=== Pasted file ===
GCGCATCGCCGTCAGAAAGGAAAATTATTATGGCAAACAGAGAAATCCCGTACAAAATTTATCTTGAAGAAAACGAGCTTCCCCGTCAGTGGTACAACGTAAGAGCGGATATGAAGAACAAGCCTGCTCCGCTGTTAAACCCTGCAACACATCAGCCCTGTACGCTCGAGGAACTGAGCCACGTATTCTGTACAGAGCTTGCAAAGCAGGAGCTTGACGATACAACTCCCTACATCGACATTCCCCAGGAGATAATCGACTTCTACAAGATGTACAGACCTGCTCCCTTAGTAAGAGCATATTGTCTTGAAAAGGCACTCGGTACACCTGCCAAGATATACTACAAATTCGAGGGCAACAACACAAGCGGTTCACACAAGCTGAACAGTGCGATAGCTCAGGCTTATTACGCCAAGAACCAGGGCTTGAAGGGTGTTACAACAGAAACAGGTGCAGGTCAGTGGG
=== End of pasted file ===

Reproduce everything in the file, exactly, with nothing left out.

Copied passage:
GCGCATCGCCGTCAGAAAGGAAAATTATTATGGCAAACAGAGAAATCCCGTACAAAATTTATCTTGAAGAAAACGAGCTTCCCCGTCAGTGGTACAACGTAAGAGCGGATATGAAGAACAAGCCTGCTCCGCTGTTAAACCCTGCAACACATCAGCCCTGTACGCTCGAGGAACTGAGCCACGTATTCTGTACAGAGCTTGCAAAGCAGGAGCTTGACGATACAACTCCCTACATCGACATTCCCCAGGAGATAATCGACTTCTACAAGATGTACAGACCTGCTCCCTTAGTAAGAGCATATTGTCTTGAAAAGGCACTCGGTACACCTGCCAAGATATACTACAAATTCGAGGGCAACAACACAAGCGGTTCACACAAGCTGAACAGTGCGATAGCTCAGGCTTATTACGCCAAGAACCAGGGCTTGAAGGGTGTTACAACAGAAACAGGTGCAGGTCAGTGGG